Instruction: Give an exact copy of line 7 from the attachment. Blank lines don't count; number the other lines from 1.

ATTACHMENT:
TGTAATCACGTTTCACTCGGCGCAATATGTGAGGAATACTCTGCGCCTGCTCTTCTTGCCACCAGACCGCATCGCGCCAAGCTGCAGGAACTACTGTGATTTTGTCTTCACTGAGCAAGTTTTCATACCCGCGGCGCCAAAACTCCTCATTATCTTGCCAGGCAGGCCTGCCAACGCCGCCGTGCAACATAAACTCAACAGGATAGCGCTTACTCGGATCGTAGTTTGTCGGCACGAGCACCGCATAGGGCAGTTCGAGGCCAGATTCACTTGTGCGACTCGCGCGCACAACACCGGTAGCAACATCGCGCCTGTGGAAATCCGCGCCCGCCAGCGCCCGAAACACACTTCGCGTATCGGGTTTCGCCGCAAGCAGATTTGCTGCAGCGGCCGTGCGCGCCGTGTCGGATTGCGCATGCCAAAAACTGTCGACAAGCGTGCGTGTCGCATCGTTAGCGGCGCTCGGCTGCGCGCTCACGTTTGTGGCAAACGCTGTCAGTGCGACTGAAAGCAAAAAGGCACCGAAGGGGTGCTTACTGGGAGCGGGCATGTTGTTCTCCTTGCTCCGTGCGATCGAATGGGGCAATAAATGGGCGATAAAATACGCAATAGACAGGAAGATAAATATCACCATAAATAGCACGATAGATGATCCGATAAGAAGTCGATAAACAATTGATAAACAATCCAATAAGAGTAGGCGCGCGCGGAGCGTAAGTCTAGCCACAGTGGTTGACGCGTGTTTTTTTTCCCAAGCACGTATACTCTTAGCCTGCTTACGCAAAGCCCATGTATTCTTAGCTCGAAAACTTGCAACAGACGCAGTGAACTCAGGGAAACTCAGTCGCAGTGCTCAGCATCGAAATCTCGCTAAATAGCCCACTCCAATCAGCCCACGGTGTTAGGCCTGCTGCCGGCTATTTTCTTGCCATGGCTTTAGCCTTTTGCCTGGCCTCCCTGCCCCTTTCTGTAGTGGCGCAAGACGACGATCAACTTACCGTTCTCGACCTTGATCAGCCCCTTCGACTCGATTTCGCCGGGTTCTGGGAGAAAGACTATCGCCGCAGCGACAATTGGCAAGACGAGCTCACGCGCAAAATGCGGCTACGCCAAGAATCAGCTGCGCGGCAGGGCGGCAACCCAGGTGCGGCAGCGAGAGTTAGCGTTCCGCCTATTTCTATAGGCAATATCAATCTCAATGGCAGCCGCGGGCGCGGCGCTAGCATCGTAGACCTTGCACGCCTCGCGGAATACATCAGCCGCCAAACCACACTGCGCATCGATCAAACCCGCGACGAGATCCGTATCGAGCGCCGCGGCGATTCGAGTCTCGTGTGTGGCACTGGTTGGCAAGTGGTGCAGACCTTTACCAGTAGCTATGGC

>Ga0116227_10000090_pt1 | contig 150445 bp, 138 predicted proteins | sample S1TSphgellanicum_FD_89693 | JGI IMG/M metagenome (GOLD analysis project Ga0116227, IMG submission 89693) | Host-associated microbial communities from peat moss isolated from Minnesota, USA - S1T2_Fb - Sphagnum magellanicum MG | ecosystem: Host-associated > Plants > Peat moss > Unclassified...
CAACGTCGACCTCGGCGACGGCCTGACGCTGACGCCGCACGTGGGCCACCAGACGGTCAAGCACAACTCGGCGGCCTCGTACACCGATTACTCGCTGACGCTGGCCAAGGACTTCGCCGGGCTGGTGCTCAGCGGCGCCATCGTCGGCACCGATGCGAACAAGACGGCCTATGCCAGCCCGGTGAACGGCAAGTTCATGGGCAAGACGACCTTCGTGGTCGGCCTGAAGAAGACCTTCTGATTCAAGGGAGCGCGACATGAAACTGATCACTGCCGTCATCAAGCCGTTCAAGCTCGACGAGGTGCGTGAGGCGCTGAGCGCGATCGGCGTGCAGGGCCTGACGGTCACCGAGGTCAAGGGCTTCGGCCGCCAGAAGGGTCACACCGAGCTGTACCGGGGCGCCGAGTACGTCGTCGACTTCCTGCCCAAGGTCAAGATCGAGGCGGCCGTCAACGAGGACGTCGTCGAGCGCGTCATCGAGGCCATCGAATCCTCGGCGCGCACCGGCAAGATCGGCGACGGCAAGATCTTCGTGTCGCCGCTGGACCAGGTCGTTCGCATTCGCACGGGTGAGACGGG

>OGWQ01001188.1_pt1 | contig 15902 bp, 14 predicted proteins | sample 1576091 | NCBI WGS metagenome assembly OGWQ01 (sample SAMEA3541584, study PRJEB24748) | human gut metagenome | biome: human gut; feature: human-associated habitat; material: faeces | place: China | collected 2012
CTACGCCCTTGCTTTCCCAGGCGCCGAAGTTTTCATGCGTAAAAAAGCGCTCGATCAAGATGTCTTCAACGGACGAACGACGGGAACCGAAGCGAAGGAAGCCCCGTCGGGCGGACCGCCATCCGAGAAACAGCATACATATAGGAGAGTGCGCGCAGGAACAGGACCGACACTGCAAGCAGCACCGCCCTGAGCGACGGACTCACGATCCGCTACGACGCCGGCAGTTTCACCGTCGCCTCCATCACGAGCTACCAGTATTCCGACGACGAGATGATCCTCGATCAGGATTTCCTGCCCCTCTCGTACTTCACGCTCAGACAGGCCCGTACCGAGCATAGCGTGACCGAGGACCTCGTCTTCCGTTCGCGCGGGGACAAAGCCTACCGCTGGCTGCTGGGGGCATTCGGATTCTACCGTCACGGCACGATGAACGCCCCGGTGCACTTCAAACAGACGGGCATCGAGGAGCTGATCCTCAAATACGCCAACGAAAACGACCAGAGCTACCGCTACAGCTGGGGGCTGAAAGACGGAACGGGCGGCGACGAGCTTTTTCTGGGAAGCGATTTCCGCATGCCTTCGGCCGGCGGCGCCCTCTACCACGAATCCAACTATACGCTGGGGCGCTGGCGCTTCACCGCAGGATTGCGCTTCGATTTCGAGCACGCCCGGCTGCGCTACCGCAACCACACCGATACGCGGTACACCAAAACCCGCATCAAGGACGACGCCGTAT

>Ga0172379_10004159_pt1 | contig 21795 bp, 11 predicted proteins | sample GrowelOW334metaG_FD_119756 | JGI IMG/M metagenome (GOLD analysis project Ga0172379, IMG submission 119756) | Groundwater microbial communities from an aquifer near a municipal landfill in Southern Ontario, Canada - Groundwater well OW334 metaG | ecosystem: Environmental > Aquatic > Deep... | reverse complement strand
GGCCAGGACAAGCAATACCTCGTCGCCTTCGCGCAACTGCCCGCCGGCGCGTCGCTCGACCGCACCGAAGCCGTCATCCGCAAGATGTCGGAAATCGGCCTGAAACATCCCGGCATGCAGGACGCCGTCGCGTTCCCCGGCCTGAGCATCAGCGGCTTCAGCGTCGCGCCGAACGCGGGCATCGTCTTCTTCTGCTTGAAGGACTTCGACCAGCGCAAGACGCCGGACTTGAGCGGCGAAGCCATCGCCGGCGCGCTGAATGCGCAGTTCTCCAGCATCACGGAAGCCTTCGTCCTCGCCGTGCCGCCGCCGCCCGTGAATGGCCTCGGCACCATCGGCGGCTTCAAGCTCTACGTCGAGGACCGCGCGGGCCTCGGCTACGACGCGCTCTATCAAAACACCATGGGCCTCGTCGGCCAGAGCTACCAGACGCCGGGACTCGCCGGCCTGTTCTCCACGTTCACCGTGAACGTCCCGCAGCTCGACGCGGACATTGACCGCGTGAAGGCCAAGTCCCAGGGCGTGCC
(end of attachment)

GGCCAGGACAAGCAATACCTCGTCGCCTTCGCGCAACTGCCCGCCGGCGCGTCGCTCGACCGCACCGAAGCCGTCATCCGCAAGATGTCGGAAATCGGCCTGAAACATCCCGGCATGCAGGACGCCGTCGCGTTCCCCGGCCTGAGCATCAGCGGCTTCAGCGTCGCGCCGAACGCGGGCATCGTCTTCTTCTGCTTGAAGGACTTCGACCAGCGCAAGACGCCGGACTTGAGCGGCGAAGCCATCGCCGGCGCGCTGAATGCGCAGTTCTCCAGCATCACGGAAGCCTTCGTCCTCGCCGTGCCGCCGCCGCCCGTGAATGGCCTCGGCACCATCGGCGGCTTCAAGCTCTACGTCGAGGACCGCGCGGGCCTCGGCTACGACGCGCTCTATCAAAACACCATGGGCCTCGTCGGCCAGAGCTACCAGACGCCGGGACTCGCCGGCCTGTTCTCCACGTTCACCGTGAACGTCCCGCAGCTCGACGCGGACATTGACCGCGTGAAGGCCAAGTCCCAGGGCGTGCC